Back on the mainland we grabbed some food in a pizzeria which had the best artwork all over the walls, and then had fun haggling with a taxi driver over the price of a fare – managed to talk him down! The taxis in Peru are daunting at first, but they grow on you and it’s kind of fun to sit in them while they try to overtake a minibus while also going over a speedbump and there’s on-coming traffic…the combis are the next form of travel to master!
Our last day in Puno was spent exploring churches. Here’s a piece of advice; if you ever find yourself in a city in Peru, go to the church. I have yet to be in a church that wasn’t beautiful, and the churches in Puno were no exception. We first visited the Iglesia de San Juan Beautista, also known as the Santuario de la Virgen de la Cadelaria – lots of massive statues of saints in glass cases for worshipping. I really wanted to take pictures but with so many people loudly praying around us, it felt disrespectful. After that it was the Cathedral – there were quite a few tourists around taking photos so I snapped a few pics – the silver alter is just beautiful!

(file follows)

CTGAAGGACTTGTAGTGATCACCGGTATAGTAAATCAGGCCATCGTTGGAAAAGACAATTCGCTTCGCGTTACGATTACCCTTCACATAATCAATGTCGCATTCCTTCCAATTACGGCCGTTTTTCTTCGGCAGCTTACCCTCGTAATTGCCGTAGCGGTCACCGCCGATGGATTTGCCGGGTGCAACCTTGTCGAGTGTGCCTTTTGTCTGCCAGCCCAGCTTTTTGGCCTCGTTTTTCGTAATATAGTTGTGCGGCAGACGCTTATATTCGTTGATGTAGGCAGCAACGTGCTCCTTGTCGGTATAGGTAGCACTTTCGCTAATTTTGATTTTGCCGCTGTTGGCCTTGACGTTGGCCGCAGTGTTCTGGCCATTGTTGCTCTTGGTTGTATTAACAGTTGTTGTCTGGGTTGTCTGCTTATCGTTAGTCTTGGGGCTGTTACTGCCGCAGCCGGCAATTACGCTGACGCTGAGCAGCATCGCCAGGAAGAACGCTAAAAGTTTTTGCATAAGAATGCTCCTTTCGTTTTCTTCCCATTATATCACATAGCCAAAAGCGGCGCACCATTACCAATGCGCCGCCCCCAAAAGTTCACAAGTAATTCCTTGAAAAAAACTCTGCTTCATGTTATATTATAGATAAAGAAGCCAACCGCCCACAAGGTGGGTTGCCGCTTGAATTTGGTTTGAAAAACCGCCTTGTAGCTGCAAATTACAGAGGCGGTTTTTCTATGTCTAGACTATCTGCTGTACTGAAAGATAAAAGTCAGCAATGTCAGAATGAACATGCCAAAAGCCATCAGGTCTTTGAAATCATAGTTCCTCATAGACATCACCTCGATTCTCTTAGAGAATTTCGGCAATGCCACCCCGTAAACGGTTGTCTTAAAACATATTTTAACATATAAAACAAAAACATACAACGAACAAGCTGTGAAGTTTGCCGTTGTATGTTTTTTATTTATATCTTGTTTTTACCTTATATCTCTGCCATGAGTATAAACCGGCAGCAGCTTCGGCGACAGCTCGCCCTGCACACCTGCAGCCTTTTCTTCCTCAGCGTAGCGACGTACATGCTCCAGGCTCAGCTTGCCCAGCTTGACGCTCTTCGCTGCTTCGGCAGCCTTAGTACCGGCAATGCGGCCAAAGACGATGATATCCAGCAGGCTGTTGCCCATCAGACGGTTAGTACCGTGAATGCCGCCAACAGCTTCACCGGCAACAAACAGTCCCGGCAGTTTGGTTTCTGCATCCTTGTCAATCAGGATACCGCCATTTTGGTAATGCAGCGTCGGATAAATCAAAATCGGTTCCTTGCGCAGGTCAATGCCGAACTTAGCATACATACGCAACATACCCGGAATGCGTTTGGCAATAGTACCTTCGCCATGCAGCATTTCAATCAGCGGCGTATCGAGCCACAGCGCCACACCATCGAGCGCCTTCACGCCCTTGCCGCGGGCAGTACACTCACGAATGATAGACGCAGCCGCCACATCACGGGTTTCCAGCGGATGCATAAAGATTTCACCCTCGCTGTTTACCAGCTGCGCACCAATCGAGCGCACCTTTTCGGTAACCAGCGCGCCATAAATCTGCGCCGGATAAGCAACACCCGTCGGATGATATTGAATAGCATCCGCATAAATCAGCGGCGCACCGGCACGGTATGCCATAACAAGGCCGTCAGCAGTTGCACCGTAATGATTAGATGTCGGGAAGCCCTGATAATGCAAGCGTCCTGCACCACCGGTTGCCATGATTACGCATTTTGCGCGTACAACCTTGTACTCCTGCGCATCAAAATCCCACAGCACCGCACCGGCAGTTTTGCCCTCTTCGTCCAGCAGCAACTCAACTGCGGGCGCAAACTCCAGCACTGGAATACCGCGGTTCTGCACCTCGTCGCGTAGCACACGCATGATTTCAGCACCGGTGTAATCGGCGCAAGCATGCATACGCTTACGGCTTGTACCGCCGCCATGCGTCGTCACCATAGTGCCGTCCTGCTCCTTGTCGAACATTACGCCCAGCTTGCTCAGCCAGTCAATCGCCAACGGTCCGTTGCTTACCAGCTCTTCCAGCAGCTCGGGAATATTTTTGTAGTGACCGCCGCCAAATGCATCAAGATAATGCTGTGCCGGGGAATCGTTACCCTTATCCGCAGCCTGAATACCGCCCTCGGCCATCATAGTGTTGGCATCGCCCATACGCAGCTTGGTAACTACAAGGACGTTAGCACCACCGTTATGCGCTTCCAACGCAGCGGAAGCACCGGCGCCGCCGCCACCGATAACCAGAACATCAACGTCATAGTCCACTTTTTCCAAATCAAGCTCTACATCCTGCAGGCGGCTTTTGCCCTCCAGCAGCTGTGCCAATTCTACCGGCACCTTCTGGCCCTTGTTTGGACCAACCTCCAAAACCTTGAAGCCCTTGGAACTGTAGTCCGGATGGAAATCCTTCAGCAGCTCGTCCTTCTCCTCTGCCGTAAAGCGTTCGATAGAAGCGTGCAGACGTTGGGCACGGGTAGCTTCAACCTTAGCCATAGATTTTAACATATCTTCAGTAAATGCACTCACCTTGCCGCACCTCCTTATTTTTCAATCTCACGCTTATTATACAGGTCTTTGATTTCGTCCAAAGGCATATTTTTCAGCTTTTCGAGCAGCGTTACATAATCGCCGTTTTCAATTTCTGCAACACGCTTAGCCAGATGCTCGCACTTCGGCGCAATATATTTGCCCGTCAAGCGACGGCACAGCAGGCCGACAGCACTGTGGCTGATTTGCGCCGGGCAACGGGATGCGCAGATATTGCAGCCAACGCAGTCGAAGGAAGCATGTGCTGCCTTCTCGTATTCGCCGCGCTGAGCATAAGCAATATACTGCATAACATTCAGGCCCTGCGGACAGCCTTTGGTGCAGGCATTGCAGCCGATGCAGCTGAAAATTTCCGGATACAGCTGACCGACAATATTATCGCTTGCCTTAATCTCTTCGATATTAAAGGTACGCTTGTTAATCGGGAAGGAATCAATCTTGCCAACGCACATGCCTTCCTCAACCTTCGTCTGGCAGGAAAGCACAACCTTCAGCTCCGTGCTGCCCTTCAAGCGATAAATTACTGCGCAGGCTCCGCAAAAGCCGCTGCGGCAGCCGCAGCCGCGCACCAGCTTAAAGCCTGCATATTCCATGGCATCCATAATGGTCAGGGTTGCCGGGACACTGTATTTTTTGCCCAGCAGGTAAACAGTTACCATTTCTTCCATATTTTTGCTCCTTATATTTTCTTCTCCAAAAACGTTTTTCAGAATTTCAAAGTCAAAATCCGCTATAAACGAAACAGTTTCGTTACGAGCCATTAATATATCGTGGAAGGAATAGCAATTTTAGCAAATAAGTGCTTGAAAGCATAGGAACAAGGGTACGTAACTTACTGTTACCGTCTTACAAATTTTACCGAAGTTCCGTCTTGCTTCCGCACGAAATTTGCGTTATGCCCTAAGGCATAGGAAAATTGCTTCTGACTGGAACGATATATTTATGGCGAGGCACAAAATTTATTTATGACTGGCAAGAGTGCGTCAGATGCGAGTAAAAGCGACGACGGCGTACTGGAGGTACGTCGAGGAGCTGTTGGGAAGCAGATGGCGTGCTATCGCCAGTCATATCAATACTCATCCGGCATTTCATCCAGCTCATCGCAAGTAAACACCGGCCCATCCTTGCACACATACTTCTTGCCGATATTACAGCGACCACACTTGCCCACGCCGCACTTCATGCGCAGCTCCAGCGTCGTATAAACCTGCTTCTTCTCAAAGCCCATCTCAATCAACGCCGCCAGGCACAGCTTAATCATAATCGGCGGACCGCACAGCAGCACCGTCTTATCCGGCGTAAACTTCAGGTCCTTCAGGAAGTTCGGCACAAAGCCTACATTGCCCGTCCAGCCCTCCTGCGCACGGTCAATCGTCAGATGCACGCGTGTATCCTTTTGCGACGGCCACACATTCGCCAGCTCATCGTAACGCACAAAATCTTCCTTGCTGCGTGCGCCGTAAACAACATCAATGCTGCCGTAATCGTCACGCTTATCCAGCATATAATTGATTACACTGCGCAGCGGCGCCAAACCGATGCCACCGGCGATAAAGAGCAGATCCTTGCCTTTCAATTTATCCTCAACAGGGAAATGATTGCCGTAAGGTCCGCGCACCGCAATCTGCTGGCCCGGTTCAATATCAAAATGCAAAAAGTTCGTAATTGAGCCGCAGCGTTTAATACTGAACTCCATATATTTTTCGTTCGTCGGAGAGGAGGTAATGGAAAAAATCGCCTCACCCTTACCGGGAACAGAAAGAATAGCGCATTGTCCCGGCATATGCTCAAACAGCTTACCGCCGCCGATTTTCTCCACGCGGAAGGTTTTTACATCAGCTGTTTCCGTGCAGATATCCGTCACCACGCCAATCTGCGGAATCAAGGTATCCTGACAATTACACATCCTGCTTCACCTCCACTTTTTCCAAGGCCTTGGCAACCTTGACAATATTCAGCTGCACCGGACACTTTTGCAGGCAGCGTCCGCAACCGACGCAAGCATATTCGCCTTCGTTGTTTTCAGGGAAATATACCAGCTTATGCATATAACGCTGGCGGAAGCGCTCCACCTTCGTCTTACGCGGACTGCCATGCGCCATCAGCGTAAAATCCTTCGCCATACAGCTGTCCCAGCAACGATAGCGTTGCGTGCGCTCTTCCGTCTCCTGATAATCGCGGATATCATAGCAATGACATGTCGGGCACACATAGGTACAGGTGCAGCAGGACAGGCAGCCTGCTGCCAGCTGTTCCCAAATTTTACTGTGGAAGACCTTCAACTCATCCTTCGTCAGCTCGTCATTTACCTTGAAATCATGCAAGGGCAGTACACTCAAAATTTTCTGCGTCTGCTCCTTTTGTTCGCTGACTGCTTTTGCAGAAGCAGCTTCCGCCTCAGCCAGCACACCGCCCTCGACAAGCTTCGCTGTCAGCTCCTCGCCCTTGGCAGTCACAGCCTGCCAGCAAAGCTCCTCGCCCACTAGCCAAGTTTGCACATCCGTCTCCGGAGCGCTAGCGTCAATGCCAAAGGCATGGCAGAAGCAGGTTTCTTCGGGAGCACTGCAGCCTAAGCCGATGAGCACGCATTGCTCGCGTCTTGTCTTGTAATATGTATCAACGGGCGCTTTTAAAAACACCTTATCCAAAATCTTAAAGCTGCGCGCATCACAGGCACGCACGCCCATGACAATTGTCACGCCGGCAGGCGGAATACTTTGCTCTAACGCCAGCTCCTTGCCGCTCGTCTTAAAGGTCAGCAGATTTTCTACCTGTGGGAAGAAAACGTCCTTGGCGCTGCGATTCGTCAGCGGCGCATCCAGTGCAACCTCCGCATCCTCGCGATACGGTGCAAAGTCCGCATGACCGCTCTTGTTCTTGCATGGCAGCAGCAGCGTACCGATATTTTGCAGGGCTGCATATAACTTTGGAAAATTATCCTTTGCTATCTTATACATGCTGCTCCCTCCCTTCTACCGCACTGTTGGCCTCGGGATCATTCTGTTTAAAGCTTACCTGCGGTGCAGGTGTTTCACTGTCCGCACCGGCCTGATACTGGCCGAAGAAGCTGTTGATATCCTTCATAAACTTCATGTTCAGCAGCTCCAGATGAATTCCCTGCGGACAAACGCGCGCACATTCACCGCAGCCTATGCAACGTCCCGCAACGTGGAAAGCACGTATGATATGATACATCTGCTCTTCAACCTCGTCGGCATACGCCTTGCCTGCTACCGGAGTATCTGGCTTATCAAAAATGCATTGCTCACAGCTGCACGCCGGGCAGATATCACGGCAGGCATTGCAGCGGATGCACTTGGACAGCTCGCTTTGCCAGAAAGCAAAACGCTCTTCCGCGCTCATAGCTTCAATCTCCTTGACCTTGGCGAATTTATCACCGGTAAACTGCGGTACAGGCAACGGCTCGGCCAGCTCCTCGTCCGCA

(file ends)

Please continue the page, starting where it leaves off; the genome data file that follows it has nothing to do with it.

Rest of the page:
We took a quick break in Tulipa’s Restaurant and Café – sat out in a little courtyard with a really pretty floor in the sunshine with a coke and a (huge) slice of chocolate cake – yum! Around the corner was the Carlos Dreyer Museum, a fascinating collection of ancient artifacts, textils, paintings, religious iconography and best of all, mummies from the Sillustrani ruins. I started taking photos…and THEN saw the (admittedly large) “No photography” sign…oops… I have to admit, at this point, I’m a little Inca’d out, don’t think I’ll be checking out anymore history museums for a while.
At that point we’d seen pretty much everything we could in Puno, so wandered into the public library…where we found a random free art exhibition! There’s were a lot of paintings done by dot work, really beautiful looking! We headed upstairs to the “silent” library to sit and read for a bit before grabbing dinner – chicken stir fry, delicious! So much better than the Italian food we’d had, which is just way too sweet!
It was getting dark at that point, and when that happens at that altitude, it gets cold FAST, so we headed back to the hotel to sit and read by the fire until our taxi came to take us to the place to wait for the bus. Got onto the first bus which would take us part of the way, and then at midnight we changed over to the bus to Arequipa. It was nowhere near as nice as the first one, but at least the chairs recline and we could get some shut eye.